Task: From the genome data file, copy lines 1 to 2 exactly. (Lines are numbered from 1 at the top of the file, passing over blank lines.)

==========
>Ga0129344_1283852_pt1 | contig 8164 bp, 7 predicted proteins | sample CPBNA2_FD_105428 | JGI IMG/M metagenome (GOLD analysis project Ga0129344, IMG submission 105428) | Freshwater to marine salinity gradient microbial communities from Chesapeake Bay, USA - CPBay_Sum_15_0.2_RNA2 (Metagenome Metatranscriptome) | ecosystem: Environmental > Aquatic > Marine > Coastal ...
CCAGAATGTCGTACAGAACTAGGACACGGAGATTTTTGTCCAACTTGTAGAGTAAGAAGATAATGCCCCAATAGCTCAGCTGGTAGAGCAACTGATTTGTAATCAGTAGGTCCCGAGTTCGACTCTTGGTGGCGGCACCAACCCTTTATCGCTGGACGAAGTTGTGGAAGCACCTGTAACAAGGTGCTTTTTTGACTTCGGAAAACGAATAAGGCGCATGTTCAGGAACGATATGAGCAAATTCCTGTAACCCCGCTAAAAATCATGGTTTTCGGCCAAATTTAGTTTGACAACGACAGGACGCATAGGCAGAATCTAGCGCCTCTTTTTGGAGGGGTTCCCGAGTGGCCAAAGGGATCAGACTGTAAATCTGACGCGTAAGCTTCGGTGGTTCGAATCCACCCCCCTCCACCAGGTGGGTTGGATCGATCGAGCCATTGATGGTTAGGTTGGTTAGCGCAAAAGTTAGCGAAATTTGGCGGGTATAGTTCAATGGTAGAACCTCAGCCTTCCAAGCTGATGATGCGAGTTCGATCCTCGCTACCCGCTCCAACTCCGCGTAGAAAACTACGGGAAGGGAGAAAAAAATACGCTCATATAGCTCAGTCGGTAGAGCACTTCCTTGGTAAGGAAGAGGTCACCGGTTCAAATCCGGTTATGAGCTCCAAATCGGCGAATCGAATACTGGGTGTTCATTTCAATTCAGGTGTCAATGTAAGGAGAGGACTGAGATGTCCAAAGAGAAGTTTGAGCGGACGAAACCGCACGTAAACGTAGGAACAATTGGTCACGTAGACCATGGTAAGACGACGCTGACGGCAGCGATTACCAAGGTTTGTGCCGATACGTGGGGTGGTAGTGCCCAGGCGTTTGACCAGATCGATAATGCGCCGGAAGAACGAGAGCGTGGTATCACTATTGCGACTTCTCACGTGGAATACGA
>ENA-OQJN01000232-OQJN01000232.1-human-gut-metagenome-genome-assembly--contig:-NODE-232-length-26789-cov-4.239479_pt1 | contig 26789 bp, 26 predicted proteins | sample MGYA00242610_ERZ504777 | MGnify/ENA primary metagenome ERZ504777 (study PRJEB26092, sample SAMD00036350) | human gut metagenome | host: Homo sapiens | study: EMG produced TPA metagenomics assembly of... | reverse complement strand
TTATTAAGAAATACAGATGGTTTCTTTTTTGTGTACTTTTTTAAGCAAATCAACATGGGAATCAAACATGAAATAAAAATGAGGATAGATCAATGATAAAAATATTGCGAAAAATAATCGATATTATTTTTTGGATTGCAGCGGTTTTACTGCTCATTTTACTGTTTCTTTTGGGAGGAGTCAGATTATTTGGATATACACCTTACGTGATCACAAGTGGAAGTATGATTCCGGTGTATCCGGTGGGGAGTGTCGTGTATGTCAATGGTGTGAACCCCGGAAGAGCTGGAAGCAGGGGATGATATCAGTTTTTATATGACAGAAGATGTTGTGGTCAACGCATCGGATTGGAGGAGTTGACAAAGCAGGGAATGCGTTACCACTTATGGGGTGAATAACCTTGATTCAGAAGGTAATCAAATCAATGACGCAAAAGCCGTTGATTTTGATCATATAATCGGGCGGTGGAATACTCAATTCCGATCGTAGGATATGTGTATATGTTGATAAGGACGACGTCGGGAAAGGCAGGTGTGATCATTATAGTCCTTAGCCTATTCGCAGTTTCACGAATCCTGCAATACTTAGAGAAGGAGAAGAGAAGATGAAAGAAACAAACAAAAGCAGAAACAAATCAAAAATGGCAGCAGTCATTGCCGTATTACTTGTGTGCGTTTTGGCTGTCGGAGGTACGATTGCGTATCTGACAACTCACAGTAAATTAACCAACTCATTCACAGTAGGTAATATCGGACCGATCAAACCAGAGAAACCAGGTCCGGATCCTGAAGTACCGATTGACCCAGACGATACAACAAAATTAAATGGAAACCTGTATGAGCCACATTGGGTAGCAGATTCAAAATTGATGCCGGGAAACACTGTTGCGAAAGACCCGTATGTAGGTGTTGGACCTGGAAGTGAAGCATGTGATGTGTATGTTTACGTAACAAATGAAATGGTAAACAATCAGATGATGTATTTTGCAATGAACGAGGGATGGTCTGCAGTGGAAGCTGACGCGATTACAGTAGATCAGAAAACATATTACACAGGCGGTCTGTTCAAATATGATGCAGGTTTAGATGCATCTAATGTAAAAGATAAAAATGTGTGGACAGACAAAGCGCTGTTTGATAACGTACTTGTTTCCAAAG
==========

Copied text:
>Ga0129344_1283852_pt1 | contig 8164 bp, 7 predicted proteins | sample CPBNA2_FD_105428 | JGI IMG/M metagenome (GOLD analysis project Ga0129344, IMG submission 105428) | Freshwater to marine salinity gradient microbial communities from Chesapeake Bay, USA - CPBay_Sum_15_0.2_RNA2 (Metagenome Metatranscriptome) | ecosystem: Environmental > Aquatic > Marine > Coastal ...
CCAGAATGTCGTACAGAACTAGGACACGGAGATTTTTGTCCAACTTGTAGAGTAAGAAGATAATGCCCCAATAGCTCAGCTGGTAGAGCAACTGATTTGTAATCAGTAGGTCCCGAGTTCGACTCTTGGTGGCGGCACCAACCCTTTATCGCTGGACGAAGTTGTGGAAGCACCTGTAACAAGGTGCTTTTTTGACTTCGGAAAACGAATAAGGCGCATGTTCAGGAACGATATGAGCAAATTCCTGTAACCCCGCTAAAAATCATGGTTTTCGGCCAAATTTAGTTTGACAACGACAGGACGCATAGGCAGAATCTAGCGCCTCTTTTTGGAGGGGTTCCCGAGTGGCCAAAGGGATCAGACTGTAAATCTGACGCGTAAGCTTCGGTGGTTCGAATCCACCCCCCTCCACCAGGTGGGTTGGATCGATCGAGCCATTGATGGTTAGGTTGGTTAGCGCAAAAGTTAGCGAAATTTGGCGGGTATAGTTCAATGGTAGAACCTCAGCCTTCCAAGCTGATGATGCGAGTTCGATCCTCGCTACCCGCTCCAACTCCGCGTAGAAAACTACGGGAAGGGAGAAAAAAATACGCTCATATAGCTCAGTCGGTAGAGCACTTCCTTGGTAAGGAAGAGGTCACCGGTTCAAATCCGGTTATGAGCTCCAAATCGGCGAATCGAATACTGGGTGTTCATTTCAATTCAGGTGTCAATGTAAGGAGAGGACTGAGATGTCCAAAGAGAAGTTTGAGCGGACGAAACCGCACGTAAACGTAGGAACAATTGGTCACGTAGACCATGGTAAGACGACGCTGACGGCAGCGATTACCAAGGTTTGTGCCGATACGTGGGGTGGTAGTGCCCAGGCGTTTGACCAGATCGATAATGCGCCGGAAGAACGAGAGCGTGGTATCACTATTGCGACTTCTCACGTGGAATACGA